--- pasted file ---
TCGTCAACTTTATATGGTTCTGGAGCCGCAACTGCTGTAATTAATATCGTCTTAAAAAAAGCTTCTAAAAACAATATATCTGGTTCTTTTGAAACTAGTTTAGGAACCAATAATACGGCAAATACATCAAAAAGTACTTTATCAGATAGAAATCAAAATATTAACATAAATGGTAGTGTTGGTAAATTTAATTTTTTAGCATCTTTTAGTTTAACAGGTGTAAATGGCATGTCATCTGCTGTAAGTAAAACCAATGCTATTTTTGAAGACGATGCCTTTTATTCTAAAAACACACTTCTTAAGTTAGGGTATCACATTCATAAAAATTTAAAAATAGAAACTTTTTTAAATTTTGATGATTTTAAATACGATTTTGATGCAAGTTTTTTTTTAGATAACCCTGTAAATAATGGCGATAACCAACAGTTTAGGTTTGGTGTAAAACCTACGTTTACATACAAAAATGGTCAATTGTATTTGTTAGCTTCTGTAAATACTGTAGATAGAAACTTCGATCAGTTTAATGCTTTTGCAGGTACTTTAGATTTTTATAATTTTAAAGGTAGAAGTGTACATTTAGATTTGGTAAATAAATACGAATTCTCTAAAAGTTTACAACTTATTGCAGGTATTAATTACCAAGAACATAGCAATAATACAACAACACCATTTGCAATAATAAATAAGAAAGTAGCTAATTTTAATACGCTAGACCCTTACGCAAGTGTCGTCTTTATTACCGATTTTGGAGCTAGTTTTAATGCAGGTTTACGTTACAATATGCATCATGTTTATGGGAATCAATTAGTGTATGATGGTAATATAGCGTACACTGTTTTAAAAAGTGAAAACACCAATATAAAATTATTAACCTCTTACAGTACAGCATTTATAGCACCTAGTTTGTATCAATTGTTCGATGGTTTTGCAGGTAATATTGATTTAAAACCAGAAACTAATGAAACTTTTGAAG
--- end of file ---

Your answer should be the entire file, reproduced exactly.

TCGTCAACTTTATATGGTTCTGGAGCCGCAACTGCTGTAATTAATATCGTCTTAAAAAAAGCTTCTAAAAACAATATATCTGGTTCTTTTGAAACTAGTTTAGGAACCAATAATACGGCAAATACATCAAAAAGTACTTTATCAGATAGAAATCAAAATATTAACATAAATGGTAGTGTTGGTAAATTTAATTTTTTAGCATCTTTTAGTTTAACAGGTGTAAATGGCATGTCATCTGCTGTAAGTAAAACCAATGCTATTTTTGAAGACGATGCCTTTTATTCTAAAAACACACTTCTTAAGTTAGGGTATCACATTCATAAAAATTTAAAAATAGAAACTTTTTTAAATTTTGATGATTTTAAATACGATTTTGATGCAAGTTTTTTTTTAGATAACCCTGTAAATAATGGCGATAACCAACAGTTTAGGTTTGGTGTAAAACCTACGTTTACATACAAAAATGGTCAATTGTATTTGTTAGCTTCTGTAAATACTGTAGATAGAAACTTCGATCAGTTTAATGCTTTTGCAGGTACTTTAGATTTTTATAATTTTAAAGGTAGAAGTGTACATTTAGATTTGGTAAATAAATACGAATTCTCTAAAAGTTTACAACTTATTGCAGGTATTAATTACCAAGAACATAGCAATAATACAACAACACCATTTGCAATAATAAATAAGAAAGTAGCTAATTTTAATACGCTAGACCCTTACGCAAGTGTCGTCTTTATTACCGATTTTGGAGCTAGTTTTAATGCAGGTTTACGTTACAATATGCATCATGTTTATGGGAATCAATTAGTGTATGATGGTAATATAGCGTACACTGTTTTAAAAAGTGAAAACACCAATATAAAATTATTAACCTCTTACAGTACAGCATTTATAGCACCTAGTTTGTATCAATTGTTCGATGGTTTTGCAGGTAATATTGATTTAAAACCAGAAACTAATGAAACTTTTGAAG